Most diseases of the kidneys, ureters, and bladder will yield information to this procedure, which actually has two phases. First, it requires a functioning kidney to filter the dye out of the blood into the urine. The time required for the dye to appear on x rays correlates accurately with kidney function. The second phase gives detailed anatomical images of the urinary tract. Within the first few minutes the dye "lights up" the kidneys, a phase called the nephrogram. Subsequent pictures follow the dye down the ureters and into the bladder. A final film taken after urinating reveals how well the bladder empties.
IVPs are most often done to assess structural abnormalities or obstruction to urine flow. If kidney function is at issue, more films are taken sooner to catch the earliest phase of the process.
- Stones, tumors and congenital malformations account for many of the findings.
- Kidney cysts and cancers can be seen.
- Displacement of a kidney or ureter suggests a space-occupying lesion like a cancer pushing it out of the way.
- Bad valves where the ureters enter the bladder will often show up.
- Bladder cancers and other abnormalities are often outlined by the dye in the bladder.
- An enlarged prostate gland will show up as incomplete bladder emptying and a bump at the bottom of the bladder.
The only serious complication of an IVP is allergy to the iodine-containing dye that is used. Such an allergy is rare, but it can be dramatic and even lethal. Emergency measures taken immediately are usually effective.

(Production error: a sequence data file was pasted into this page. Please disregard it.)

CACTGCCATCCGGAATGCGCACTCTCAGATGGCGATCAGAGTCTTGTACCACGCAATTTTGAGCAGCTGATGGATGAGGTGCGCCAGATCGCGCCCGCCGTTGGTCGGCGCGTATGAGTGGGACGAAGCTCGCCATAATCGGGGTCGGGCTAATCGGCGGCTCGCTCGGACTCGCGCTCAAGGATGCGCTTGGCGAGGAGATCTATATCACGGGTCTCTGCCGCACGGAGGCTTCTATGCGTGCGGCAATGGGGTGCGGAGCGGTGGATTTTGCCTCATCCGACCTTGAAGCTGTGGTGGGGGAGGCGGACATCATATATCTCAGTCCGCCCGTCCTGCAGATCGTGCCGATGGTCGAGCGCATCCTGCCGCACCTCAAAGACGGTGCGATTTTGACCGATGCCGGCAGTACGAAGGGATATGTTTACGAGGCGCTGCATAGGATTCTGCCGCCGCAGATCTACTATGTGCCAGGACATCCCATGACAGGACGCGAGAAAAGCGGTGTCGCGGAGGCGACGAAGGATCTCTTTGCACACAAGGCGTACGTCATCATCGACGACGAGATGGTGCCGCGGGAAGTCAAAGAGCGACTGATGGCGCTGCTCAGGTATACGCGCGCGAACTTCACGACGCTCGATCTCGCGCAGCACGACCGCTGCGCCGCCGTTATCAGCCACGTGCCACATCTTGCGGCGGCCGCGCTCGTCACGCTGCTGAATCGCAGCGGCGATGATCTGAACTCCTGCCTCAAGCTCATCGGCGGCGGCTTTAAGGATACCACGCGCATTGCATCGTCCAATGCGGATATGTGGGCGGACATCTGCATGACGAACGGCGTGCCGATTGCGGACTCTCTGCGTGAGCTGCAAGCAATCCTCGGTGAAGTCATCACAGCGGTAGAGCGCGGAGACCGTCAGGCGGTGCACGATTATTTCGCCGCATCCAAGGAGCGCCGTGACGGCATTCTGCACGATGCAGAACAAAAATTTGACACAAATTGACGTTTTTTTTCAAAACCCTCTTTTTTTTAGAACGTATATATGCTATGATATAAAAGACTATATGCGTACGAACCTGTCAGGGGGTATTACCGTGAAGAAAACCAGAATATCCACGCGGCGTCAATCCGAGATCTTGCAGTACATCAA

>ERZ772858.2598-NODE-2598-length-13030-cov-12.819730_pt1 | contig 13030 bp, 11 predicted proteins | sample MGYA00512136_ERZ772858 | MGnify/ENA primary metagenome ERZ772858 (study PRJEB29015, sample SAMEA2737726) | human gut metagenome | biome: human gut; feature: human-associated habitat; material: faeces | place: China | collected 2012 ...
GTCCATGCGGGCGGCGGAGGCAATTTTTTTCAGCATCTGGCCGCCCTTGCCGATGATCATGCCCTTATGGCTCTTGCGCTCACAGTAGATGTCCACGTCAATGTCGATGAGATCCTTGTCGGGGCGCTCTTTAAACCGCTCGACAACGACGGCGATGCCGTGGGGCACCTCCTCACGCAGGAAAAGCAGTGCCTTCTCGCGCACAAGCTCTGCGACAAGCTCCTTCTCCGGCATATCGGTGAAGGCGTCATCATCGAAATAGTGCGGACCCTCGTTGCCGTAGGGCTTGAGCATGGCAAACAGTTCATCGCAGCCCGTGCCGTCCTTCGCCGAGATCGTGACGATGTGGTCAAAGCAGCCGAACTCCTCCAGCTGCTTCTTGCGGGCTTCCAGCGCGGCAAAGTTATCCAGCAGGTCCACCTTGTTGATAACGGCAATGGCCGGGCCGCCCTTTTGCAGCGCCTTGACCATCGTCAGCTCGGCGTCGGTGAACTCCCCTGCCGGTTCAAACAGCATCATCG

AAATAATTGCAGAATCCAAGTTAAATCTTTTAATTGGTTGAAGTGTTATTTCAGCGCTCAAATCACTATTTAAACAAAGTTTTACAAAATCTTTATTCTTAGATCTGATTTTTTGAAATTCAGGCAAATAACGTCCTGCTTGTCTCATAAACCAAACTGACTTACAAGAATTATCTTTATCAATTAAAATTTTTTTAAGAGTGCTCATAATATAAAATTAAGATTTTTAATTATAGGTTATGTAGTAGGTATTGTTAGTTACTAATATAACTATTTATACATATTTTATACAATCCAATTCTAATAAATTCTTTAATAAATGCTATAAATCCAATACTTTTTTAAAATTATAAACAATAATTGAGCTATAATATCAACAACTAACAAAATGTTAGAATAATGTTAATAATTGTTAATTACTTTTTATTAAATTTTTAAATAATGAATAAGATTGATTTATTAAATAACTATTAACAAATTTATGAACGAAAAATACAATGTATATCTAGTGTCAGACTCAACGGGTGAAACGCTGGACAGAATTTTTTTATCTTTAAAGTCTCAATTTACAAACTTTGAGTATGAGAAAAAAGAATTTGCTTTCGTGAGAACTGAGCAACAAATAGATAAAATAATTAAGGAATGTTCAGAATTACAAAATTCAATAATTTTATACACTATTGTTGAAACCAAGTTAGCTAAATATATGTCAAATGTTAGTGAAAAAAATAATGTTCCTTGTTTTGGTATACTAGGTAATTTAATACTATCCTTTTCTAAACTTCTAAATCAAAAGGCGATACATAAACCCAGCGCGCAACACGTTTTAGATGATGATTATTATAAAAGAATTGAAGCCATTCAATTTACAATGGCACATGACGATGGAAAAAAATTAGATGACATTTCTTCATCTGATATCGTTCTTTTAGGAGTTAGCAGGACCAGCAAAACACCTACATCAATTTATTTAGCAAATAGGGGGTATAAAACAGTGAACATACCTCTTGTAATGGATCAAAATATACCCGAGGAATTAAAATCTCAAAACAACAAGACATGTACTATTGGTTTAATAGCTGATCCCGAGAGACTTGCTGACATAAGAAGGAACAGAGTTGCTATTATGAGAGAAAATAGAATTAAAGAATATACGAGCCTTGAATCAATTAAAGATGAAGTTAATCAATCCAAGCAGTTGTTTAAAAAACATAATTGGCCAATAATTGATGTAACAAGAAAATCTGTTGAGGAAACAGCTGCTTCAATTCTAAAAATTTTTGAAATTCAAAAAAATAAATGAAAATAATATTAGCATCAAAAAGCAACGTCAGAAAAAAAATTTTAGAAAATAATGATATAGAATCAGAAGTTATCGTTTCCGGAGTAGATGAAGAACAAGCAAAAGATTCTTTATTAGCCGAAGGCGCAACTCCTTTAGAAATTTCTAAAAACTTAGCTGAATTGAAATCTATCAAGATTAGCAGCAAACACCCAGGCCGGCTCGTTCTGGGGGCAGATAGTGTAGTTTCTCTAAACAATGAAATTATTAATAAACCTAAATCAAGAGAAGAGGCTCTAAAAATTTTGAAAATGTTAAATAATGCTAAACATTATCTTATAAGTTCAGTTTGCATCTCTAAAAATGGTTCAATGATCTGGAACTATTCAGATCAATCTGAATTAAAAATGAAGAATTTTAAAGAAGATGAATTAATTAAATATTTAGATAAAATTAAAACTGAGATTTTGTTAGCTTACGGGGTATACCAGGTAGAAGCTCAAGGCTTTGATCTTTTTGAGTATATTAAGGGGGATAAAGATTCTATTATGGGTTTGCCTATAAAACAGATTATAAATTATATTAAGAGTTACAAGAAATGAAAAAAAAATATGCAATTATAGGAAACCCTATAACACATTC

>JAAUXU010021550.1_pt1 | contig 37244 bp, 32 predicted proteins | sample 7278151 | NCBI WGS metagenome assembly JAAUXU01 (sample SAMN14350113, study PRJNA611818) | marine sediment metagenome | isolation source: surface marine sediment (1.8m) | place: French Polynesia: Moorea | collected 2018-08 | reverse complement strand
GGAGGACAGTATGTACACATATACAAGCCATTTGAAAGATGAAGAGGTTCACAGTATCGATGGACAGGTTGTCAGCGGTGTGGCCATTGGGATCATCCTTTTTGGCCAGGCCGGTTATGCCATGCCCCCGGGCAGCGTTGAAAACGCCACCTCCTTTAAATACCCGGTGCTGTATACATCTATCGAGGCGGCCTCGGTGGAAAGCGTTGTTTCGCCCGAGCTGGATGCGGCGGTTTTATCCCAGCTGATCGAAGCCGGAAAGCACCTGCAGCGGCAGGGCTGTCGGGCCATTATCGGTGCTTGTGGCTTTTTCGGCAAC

IVPs are usually done in the morning. In the x ray suite, the patient will undress and lie down. There are two methods of injecting the dye. An intravenous line can be established, through which the dye will be consistently fed through the body during the procedure. The other method is to give the dye all at once through a needle that is immediately withdrawn. X rays are taken until the dye has reached the bladder, an interval of half an hour or less. The patient will be asked to empty the bladder before one last x ray.
Emptying the bowel with laxatives or enemas prevents bowel shadows from obscuring the details of the urinary system. An empty stomach prevents the complications of vomiting, a rare effect of the contrast agent. Therefore, the night before the IVP the patient will be asked to evacuate the bowels and to drink sparingly.
Allergy to the contrast agent is the only risk. Anyone with a possible iodine allergy or a previous reaction to x ray dye must be particularly careful to inform the x ray personnel.
Merrill, Vinta. Atlas of Roentgenographic Positions and Standard Radiologic Procedures. Saint Louis: The C.V. Mosby Co., 1975.
Contrast agent — Any substance that causes shadows on x rays, also known as contrast dye or medium.
Intravenous — Into a vein.
radiography of any part of the urinary tract.
ascending urography (cystoscopic urography) retrograde urography.
descending urography (excretion urography) (excretory urography) (intravenous urography) urography after intravenous injection of an opaque medium that is rapidly excreted in the urine.
retrograde urography urography after injection of contrast medium into the bladder through the urethra.
in·tra·ve·nous u·rog·ra·phy, excretory urography
radiography of kidneys, ureters, and bladder following injection of contrast medium into a peripheral vein.
in·tra·ve·nous u·rog·ra·phy, excretory urography (in'tră-vē'nŭs yūr-og'ră-fē, eks'krĕ-tōr-ē)
Radiography of kidneys, ureters, and bladder following injection of contrast medium into a peripheral vein.